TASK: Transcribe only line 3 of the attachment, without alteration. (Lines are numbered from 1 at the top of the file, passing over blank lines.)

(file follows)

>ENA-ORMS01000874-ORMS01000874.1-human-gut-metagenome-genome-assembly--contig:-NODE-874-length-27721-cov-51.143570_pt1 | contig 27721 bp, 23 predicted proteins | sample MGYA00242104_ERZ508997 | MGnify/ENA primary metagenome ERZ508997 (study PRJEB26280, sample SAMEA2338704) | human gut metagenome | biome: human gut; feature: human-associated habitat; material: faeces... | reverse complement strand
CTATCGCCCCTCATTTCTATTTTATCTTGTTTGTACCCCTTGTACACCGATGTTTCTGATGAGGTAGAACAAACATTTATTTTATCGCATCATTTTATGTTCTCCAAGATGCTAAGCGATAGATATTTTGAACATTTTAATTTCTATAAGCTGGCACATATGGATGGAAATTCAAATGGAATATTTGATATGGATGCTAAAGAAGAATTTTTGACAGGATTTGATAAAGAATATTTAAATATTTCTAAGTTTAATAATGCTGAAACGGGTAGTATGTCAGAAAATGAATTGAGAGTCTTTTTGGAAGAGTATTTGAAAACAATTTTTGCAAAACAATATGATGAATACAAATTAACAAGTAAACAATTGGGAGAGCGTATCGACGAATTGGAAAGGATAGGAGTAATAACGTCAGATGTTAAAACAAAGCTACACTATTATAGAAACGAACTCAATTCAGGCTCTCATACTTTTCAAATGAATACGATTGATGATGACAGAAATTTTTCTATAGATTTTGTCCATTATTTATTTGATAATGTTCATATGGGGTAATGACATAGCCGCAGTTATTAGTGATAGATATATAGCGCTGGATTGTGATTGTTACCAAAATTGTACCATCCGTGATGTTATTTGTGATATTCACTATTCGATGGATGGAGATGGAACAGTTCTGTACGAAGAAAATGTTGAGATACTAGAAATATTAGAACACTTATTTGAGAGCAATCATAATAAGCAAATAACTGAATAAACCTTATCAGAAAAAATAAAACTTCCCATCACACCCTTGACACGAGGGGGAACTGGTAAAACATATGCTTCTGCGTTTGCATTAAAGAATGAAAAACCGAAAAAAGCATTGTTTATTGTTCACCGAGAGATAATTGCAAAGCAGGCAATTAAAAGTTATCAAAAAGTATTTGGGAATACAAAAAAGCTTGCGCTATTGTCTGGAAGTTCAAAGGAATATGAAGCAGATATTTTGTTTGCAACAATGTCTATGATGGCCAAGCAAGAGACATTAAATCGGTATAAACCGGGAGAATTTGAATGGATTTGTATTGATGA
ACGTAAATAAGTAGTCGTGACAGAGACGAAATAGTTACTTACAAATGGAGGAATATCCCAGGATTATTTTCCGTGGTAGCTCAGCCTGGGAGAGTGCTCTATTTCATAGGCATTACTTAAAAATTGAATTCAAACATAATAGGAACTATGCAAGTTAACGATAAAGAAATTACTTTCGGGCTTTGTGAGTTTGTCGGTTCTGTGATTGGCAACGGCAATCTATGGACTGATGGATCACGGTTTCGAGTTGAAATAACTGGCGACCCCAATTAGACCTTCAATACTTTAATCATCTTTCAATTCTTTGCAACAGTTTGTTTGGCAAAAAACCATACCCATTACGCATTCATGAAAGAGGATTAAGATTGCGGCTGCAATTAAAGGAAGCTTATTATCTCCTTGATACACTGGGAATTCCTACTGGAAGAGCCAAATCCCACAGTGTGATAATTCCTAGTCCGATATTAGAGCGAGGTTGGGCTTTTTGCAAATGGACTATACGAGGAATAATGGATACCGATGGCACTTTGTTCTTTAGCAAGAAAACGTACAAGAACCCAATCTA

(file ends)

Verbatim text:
ACGTAAATAAGTAGTCGTGACAGAGACGAAATAGTTACTTACAAATGGAGGAATATCCCAGGATTATTTTCCGTGGTAGCTCAGCCTGGGAGAGTGCTCTATTTCATAGGCATTACTTAAAAATTGAATTCAAACATAATAGGAACTATGCAAGTTAACGATAAAGAAATTACTTTCGGGCTTTGTGAGTTTGTCGGTTCTGTGATTGGCAACGGCAATCTATGGACTGATGGATCACGGTTTCGAGTTGAAATAACTGGCGACCCCAATTAGACCTTCAATACTTTAATCATCTTTCAATTCTTTGCAACAGTTTGTTTGGCAAAAAACCATACCCATTACGCATTCATGAAAGAGGATTAAGATTGCGGCTGCAATTAAAGGAAGCTTATTATCTCCTTGATACACTGGGAATTCCTACTGGAAGAGCCAAATCCCACAGTGTGATAATTCCTAGTCCGATATTAGAGCGAGGTTGGGCTTTTTGCAAATGGACTATACGAGGAATAATGGATACCGATGGCACTTTGTTCTTTAGCAAGAAAACGTACAAGAACCCAATCTA